- An engraving of the view was used on a ½d stamp, entitled "Peace and Tranquility", in the 1946 New Zealand "Peace" issue, to commemorate the end of World War Two
- A photograph of the view was used on the 45c stamp in the 1983 "Beautiful New Zealand" scenic stamp issue
- One of the six different 40c self-adhesive definitive stamps issued in 1996 in dispenser boxes in coils of 100 stamps showed a photograph of Lake Matheson. The stamp was reissued in 1998 in booklet format, and again in 2000 in coil format.
- A photographic view of the lake formed the background for a $3.50 miniature sheet issued by New Zealand Post in 2001 to commemorate the Philanippon '01 Japan World Stamp Exhibition
- In 2012, another photograph of the lake was used on the $3.50 denomination of the scenic definitive issue, in both self-adhesive and gummed forms
The area around Lake Matheson is managed as part of Westland Tai Poutini National Park by the Department of Conservation (DOC), who maintain walking tracks and access to popular viewing lookouts around the lake. An easy 2.6 km walking track circles the lake, beginning and ending at the Matheson Cafe about 5 km from Fox Glacier township. The track crosses a suspension bridge over the Clearwater River, and leads to several viewing spots, notably at the far end of the lake the "View of Views" and Reflection Island. It takes about 1½ hours return. The first 20 minutes of the walk, to the Jetty Viewpoint, is wheelchair-navigable and leads to a pontoon jetty that stretches out into the lake.
In February 2019 a major landslide blocked the northern access road to the Fox Glacier. As part of a $3.9 million government plan to offset this closure, the facilities at Lake Matheson were improved, linking it to the township with a cycling/walking trail from Cook Flat. A neglected track leading from the eastern side of the Lake Matheson Walk to a circuit around Lake Gault, an 8 km return trip, was upgraded to Easy status.
Flora and fauna
The lake and its small catchment is are almost entirely surrounded by native podocarp forest. Around the edge of the lake the forest is mainly composed of Hall's tōtara (Podocarpus laetus), southern rātā (Metrosideros umbellata), kāmahi (Weinmannia racemosa), and rimu (Dacrydium cupressinum). Other forest trees include miro (Prumnopitys ferruginea), broadleaf (Griselinia littoralis), kahikatea (Dacrycarpus dacrydioides), mountain horopito (Pseudowintera colorata), and pate (Schefflera digitata). At the point where the walkway climbs higher tōtara becomes less common and rimu and Quintinia serrata more common. The lake contains the rare aquatic plant stout water milfoil (Myriophyllum robustum). Wetlands bordering the lake contain flax (Phormium tenax) and spike sedge (Eleocharis acuta).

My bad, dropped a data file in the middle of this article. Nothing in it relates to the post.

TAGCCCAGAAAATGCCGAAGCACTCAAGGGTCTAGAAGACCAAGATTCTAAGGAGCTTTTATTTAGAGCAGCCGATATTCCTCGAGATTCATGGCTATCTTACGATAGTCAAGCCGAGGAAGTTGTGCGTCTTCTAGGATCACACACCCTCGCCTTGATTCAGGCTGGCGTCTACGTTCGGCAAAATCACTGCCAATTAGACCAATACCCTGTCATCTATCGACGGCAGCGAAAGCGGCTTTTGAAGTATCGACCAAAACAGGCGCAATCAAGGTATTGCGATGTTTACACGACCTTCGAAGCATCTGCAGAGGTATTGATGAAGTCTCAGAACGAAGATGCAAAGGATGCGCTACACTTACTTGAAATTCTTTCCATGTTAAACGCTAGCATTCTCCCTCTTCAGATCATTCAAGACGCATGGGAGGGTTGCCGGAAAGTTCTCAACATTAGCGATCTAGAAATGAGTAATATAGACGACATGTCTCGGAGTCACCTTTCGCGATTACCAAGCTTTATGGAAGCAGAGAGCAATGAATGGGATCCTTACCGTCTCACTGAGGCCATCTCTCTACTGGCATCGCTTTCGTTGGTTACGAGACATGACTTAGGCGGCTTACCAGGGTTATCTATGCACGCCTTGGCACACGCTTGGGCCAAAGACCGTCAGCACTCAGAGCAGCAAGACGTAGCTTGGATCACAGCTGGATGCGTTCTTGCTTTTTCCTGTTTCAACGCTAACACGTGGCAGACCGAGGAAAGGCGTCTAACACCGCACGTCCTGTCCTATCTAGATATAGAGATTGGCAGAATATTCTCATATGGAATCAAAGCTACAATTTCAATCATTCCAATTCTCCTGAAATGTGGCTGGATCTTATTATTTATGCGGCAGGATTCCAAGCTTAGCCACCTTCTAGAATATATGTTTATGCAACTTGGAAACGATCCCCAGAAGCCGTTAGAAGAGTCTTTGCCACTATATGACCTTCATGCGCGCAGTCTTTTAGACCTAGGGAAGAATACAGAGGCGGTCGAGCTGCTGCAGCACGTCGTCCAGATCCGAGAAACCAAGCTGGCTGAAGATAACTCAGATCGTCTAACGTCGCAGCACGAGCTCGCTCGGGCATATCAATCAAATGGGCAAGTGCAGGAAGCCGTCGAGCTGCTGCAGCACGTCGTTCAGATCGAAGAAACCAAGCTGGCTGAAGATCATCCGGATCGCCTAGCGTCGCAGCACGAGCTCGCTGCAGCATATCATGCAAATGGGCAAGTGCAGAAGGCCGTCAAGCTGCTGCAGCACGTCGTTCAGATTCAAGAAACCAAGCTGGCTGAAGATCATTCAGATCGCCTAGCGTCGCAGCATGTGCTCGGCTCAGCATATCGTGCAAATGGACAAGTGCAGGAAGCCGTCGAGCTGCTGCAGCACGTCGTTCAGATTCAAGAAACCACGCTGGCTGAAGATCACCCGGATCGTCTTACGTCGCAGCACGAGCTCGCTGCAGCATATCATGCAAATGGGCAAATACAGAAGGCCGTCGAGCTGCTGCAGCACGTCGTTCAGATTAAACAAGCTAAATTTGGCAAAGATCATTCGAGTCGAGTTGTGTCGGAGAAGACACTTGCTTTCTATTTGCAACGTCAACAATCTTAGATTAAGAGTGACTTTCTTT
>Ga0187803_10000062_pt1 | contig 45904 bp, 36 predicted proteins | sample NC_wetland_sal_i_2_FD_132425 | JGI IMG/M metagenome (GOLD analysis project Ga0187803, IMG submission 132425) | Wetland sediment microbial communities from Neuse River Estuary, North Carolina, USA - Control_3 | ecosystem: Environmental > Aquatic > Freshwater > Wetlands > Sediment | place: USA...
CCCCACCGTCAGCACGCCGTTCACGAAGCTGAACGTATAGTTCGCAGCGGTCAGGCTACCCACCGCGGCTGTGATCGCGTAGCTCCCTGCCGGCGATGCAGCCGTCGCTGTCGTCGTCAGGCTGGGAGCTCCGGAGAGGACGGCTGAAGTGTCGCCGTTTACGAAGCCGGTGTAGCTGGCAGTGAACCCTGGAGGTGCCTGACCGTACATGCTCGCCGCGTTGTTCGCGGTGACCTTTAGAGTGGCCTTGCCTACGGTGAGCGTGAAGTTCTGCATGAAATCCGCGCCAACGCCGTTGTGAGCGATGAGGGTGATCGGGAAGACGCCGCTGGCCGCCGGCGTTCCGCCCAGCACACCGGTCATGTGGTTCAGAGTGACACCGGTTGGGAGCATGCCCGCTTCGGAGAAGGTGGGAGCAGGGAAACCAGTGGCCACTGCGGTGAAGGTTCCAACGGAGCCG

Ferns and mosses are common around the lake, and notable species include the Prince of Wales feathers fern (Leptopteris superba), shining spleenwort (Asplenium oblongifolium) and hanging spleenwort (Asplenium flaccidum). The giant moss Dawsonia can be seen at several points.
Fernbirds or mātātā (Poodytes punctatus) can be found in the wetland around the lake, and the endangered species of Ōkārito brown kiwi known as rowi (Apteryx rowi) have been released in the neighbouring Omoeroa Ranges since December 2018. A local ecotourism operation began Project Early Bird in conjunction with the Department of Conservation in 2018 by setting 80 traps around Lake Matheson to catch introduced predatory mammals like stoats and rats.
Lake Matheson Facts for Kids. Kiddle Encyclopedia.